Rob Tincknell is the man tasked with bringing an end to decades of disappointment at Battersea Power Station
Can there be another building in the UK with such a troubled history as Battersea Power Station? For nearly three decades the decaying behemoth on the Thames in west London has sat dormant - a calm, largely unchanging giant, casting its gaze down over the many consultants, developers and investors who have scrabbled around its edges, come and gone, promising so much and delivering so little.
After so many dashed hopes and unrealised visions, the industry could have been forgiven a degree of wariness, if not outright scepticism, when it was announced that the power station had been sold, yet again, to new investors, following the collapse of previous owner REO’s plans for the site. However, somewhat counterintuitively, the new owners - a consortium of Malaysian investors - appear to be promising some reassuring continuity. REO’s £8bn masterplan for the site, which gained planning permission in 2010 and includes proposals for more than 3,400 homes, is to be retained. What’s more, the team that had been hired to deliver the project on behalf of REO has been re-engaged by the Malaysians under the leadership of Rob Tincknell.
Meeting Building on site earlier this month, Tincknell, a veteran of major mixed-use schemes in the UK, Ireland and China, oozes the kind of relaxed confidence and bonhomie that seems to be the calling card of big-name developers. Dressed in a sharp suit and open-necked shirt, he deploys a well-rehearsed stock of investor-friendly phrases: it’s a “fantastic project”, an “extraordinary opportunity” and his team is “passionate about this building and passionate about the site”, which will become “a brand new town centre that has depth, character and a level of authenticity that you just can’t get anywhere else”. In short, Battersea Power Station site will become “an absolutely fantastic place”.
The power station is the key to the whole project because it’s unique and iconic: it brings a level of brand recognition that money just can’t buy
Such epithets have, of course, been articulated many, many times before. So why should anybody suspend their disbelief this time around? Tincknell points to a variety of factors he believes make his plans for the power station truly deliverable. First, he claims that the extension of London Underground’s Northern Line to the site, as well as the wider Nine Elms development area, is now in the bag, with the government having declared it a national infrastructure project. “That means the government has to throw all its weight behind the project and has to make it happen,” says Tincknell, adding that Transport for London is preparing a planning application for the project that he expects to be submitted in March or April next year.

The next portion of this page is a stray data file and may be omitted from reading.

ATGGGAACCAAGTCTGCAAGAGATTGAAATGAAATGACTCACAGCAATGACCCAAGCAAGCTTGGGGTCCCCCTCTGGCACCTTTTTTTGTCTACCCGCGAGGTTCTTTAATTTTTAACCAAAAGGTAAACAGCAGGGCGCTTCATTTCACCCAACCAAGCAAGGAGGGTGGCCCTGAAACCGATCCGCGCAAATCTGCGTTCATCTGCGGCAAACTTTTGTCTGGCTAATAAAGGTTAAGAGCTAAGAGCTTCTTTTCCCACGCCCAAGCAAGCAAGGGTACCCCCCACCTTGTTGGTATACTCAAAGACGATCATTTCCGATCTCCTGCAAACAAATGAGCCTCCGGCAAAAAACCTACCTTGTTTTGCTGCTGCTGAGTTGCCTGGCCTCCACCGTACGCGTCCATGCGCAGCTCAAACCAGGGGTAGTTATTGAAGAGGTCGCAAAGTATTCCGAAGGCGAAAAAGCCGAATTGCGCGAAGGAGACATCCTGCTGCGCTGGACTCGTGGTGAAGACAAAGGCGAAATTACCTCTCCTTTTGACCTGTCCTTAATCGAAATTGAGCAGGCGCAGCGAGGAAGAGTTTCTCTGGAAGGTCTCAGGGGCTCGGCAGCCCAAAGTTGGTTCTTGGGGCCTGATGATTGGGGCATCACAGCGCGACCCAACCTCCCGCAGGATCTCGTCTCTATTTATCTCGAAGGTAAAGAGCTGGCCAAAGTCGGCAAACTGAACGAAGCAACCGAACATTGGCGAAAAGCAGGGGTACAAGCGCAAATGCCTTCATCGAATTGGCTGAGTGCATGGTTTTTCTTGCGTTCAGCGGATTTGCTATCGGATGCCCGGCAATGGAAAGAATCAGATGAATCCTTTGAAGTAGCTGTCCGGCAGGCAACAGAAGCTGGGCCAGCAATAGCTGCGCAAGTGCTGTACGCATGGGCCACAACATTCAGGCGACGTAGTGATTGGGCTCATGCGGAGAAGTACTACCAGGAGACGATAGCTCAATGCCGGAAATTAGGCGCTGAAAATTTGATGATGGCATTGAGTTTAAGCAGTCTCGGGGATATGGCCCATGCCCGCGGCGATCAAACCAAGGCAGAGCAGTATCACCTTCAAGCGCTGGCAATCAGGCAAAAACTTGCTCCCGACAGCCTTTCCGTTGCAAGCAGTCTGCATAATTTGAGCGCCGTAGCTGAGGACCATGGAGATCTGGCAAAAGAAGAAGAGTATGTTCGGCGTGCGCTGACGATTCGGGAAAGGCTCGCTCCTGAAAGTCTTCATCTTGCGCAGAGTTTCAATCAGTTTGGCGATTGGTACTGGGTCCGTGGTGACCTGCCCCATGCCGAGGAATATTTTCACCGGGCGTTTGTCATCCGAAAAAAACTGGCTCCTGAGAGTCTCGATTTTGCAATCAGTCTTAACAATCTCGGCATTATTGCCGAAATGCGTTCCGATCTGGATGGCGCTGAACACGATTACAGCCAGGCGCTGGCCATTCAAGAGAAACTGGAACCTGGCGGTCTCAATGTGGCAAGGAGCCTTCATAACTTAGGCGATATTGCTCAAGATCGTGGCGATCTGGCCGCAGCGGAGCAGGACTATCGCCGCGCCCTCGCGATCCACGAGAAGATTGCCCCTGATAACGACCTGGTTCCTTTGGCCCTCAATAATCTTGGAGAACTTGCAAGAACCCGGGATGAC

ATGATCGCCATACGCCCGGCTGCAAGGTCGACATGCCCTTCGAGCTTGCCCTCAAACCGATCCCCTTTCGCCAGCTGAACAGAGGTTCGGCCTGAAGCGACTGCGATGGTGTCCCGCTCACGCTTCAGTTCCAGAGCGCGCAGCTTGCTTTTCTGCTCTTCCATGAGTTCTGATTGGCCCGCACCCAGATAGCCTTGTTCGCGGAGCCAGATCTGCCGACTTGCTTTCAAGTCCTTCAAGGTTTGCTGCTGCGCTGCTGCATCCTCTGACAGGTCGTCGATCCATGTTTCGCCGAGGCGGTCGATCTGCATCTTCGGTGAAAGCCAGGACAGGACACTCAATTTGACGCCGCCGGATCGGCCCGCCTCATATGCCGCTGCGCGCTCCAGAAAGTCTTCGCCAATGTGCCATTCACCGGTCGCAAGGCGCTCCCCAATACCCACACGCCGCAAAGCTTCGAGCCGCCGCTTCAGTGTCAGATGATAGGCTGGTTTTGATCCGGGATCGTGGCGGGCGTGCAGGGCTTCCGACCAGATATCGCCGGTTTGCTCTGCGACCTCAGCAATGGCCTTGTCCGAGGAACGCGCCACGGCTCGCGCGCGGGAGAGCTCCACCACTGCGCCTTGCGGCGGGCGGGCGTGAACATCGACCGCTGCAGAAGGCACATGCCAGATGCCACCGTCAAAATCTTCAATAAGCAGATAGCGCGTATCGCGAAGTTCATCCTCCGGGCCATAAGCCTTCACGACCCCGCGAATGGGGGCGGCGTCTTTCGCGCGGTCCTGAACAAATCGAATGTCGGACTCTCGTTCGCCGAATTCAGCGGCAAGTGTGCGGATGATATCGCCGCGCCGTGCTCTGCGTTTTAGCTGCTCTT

Second, Tincknell says the masterplan he commissioned New York-based architect Rafael Viñoly to prepare proposes sufficient density to make the scheme viable. Previous schemes, he says, simply could not meet the £203m contribution to the Northern Line extension, not to mention the cost of refurbishment works required on the power station itself, and still turn a profit.
“The planning consent is for 8.1 million ft2, which is twice the size of the previous planning consent,” says Tincknell. “There are some big bills to pay here, and we had to come up with a development that was big enough to support all those extra costs.” He says the fact that development is now under way on surrounding sites provides a level of confidence that hasn’t previously existed. Most importantly, he adds, the new owners “bring with them a huge level of financial stability, which is extremely important for a project of this scale”.
Tincknell says he has no plans to revisit the existing outline planning permission for the site and perhaps that shouldn’t be so surprising. He reveals that he had been in talks about investment opportunities with some elements of the Malaysian consortium before REO’s bankers withdrew their support, and that the consortium was the only bidder for the site that “really signed up to the philosophy of the existing scheme”. (The consortium, made up largely of two Malaysian developers, SP Setia and Sime Darby Property, outbid Chelsea Football Club, which had wanted to build a new 60,000-seater stadium south of the river.) What’s more, he says that the outline consent is sufficiently flexible to allow for a reasonable amount of change as the development progresses.